• About CEIBS

    Sign up, follow us and join the conversation on CEIBS Social Media!

    Social Media
  • About CEIBS

    China Depth, Global Breadth

    CEIBS Beijing
  • About CEIBS

    Unmatched China knowledge, proven global expertise

    CEIBS Shanghai
Wednesday, December 13, 2017

2nd Annual CEIBS OB/HR Symposium

November 28, 2017. Shanghai–Studying leadership using new perspectives was the focus of the discussions at this year’s CEIBS Organizational Behaviour & Human Resource Management Symposium titled The Good, the Bad, and the Dynamic: Re-examining the Leader-Follower Relationship. More than 100 professors, doctoral students, and practitioners from around the world gathered on the Shanghai Campus for the event which was organized by the Organizational Behavior and Human Resource Management (OB/HR) Department under the direction of its Chair, Professor of Management and Michelin Chair Professor of Leadership and Human Resources Jean Lee. Through interactive presentations and workshops, the symposium provided a platform for learning, networking, and discussing new and exciting research in the area of leadership.

The presenters were distinguished leadership scholars who helped participants gain insight into both the positive and negative ways that leaders can impact followers as well as the ways that followers and leaders jointly define this relationship over time. CEIBS Assistant Professor of Management Emily David hosted the symposium and CEIBS President Li Mingjun and Department Chair Prof. Jean Lee gave Welcome Addresses.

The first session, The Dynamic: Negotiating Relationships Over Time, was chaired by Prof. Emily David. In the first presentation, the BNSF Railway Endowed Professor of Leadership at the Neeley School of Business of TCU, Mary Uhl-Bien, presented a summary of her research in a talk titled “Reversing the Lens in Leadership Research: Viewing Leadership and Followership as a Co-Creation”. Using process models, she positioned followership in the leadership construct, and illustrated four different ways of defining leader and follower roles: position-based, role-based, behavior-based, and identity-based. Next, Crystal Farh, an Assistant Professor of Management and Organization at the University of Washington, shared her research project called “Dynamic Leadership Emergence in Creative Project Teams”. She and her coauthors found that constructive contributions were more strongly related to leadership emergence in the generation phase than in the implementation phase of creative teams.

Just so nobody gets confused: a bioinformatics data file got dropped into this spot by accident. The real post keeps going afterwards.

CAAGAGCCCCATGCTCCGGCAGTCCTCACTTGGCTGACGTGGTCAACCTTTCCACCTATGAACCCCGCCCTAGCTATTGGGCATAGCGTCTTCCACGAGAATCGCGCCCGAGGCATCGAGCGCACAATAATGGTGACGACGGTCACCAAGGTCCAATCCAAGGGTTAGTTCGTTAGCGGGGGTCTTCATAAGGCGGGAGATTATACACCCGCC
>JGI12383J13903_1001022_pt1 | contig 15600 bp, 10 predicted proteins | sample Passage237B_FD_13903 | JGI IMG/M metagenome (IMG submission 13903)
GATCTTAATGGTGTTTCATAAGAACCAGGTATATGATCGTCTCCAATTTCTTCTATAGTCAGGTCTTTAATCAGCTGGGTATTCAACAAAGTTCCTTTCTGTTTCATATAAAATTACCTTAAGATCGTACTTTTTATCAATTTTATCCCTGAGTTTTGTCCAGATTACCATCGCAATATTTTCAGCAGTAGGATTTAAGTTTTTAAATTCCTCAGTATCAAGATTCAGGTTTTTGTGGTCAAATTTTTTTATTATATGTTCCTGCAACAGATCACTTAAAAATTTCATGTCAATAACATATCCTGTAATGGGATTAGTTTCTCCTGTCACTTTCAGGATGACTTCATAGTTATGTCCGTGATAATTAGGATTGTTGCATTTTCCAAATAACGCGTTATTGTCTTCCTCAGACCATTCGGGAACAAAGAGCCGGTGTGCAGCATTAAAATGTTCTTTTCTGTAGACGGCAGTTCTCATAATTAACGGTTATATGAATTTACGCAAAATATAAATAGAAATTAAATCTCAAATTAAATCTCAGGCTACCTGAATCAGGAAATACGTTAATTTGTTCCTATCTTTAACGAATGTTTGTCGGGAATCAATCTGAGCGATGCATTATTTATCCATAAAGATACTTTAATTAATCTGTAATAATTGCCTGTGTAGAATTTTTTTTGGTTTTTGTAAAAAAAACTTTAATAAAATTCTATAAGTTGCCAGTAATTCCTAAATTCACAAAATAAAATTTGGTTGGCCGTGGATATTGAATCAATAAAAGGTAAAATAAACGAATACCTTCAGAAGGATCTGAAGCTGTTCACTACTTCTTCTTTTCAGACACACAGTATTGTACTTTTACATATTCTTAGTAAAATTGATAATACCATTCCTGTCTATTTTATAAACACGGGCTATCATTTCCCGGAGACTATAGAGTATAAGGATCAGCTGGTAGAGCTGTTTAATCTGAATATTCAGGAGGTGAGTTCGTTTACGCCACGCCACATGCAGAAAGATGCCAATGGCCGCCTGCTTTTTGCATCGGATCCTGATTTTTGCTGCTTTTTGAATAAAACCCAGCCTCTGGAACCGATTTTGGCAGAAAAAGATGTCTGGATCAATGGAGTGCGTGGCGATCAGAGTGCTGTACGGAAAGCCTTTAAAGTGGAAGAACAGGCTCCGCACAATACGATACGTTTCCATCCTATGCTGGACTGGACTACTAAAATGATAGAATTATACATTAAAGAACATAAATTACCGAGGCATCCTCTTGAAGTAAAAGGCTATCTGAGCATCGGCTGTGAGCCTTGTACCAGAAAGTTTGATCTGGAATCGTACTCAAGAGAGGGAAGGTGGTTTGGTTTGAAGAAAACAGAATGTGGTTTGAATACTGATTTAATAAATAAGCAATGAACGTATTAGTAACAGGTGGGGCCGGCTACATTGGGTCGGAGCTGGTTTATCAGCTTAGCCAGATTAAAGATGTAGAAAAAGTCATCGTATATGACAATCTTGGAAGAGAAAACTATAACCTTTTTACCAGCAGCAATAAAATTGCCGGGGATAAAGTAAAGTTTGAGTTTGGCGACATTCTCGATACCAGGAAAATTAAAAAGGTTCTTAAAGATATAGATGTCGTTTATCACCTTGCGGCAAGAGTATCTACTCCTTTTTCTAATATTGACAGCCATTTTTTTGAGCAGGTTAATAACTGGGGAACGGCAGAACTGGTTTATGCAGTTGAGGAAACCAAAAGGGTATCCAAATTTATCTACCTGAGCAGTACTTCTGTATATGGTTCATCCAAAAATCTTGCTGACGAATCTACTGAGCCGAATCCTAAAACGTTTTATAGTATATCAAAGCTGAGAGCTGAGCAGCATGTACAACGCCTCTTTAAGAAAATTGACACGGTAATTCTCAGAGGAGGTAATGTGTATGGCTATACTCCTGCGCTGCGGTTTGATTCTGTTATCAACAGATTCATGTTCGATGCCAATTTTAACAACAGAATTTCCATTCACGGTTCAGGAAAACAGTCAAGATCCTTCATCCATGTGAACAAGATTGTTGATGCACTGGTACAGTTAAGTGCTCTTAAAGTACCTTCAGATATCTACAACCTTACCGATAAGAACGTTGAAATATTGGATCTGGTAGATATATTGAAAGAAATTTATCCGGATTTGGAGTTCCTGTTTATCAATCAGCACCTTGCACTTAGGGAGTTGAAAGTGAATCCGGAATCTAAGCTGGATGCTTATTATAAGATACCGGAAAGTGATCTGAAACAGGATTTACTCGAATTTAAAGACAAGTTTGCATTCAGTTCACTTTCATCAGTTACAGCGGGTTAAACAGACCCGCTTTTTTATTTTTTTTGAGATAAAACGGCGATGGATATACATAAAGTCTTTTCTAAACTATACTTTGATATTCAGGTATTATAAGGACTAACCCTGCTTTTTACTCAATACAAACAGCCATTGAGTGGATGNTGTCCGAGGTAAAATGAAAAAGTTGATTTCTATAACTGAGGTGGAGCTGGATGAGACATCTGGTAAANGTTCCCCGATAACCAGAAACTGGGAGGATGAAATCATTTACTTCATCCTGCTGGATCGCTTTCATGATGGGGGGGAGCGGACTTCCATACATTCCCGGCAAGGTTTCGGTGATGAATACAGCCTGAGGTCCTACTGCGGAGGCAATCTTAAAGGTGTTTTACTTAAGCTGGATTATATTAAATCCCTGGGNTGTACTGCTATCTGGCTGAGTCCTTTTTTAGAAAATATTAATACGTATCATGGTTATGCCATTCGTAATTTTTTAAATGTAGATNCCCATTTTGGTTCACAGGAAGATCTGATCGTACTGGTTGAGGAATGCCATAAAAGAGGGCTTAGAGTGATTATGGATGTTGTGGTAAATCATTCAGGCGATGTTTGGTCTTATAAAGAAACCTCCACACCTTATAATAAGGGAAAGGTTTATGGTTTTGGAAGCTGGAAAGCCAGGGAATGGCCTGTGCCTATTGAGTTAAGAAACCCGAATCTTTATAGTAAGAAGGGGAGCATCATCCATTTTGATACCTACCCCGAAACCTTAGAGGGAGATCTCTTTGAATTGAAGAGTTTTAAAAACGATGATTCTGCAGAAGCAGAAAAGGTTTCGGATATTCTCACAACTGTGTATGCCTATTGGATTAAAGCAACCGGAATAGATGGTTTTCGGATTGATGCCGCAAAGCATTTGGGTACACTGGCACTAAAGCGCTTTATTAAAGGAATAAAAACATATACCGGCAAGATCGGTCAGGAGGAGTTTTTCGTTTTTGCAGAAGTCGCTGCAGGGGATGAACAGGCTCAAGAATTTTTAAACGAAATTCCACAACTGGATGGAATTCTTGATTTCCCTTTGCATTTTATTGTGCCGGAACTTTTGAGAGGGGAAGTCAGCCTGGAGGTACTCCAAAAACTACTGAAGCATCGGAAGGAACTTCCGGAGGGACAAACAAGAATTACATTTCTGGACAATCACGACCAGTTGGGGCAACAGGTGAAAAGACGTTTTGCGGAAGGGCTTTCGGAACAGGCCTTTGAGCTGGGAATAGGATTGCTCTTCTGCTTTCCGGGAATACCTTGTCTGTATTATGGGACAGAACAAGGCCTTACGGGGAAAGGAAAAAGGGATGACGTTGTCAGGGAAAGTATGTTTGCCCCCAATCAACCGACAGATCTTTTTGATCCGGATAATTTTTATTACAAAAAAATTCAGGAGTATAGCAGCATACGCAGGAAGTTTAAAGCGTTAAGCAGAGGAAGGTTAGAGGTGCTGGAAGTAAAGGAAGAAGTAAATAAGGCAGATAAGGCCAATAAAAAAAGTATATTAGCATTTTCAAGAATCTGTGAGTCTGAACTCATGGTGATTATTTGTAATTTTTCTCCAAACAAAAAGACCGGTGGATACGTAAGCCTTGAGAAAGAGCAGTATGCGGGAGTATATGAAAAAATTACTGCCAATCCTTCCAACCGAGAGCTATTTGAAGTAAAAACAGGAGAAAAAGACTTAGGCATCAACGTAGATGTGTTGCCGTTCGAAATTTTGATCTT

Motivating and empowering employees was the focus of the second session, The Good, chaired by CEIBS Assistant Professor of Management Byron Lee. The OB/HR Department’s Visiting Thought Leader and Robert H. Smith Chair in Organizational Behavior at the University of Maryland Prof. Gilad Chen gave a presentation called “Multiple Team Membership and Empowerment Spillover Effects: Can Empowerment Processes Cross Team Boundaries?” Dr. Chen explained how different sources of leader empowerment from different teams affected team members’ psychological empowerment. After that, Andrew Wang from National Sun Yat-sen University, who will join the CEIBS OB/HR Department next year, discussed his research project on “Selflessness, Virtuocracy, and Leadership Development in Taobao villages in rural China”.

CEIBS Assistant Professor of Management Sebastian Schuh chaired the third session: The Bad: Follower Responses to Abusive Supervision. Prof. Huiwen Lian from the University of Kentucky, Prof. Nai-Wen Chi from National Sun Yat-Sen University and Prof. Jack Jiang from Peking University talked about negative ways that leaders can impact followers, with themes including abusive supervision, negative emotional expressions, and narcissism. At the end of each session, the discussants shared their comments and questions with everyone.

The last part of OB/HR Symposium were the workshops. The participants chose to attend one of three workshops with the experts from each of the three themes where they were able to ask questions and enjoy dynamic discussions about their shared interests.

Grace Chen
Janine M. Coughlin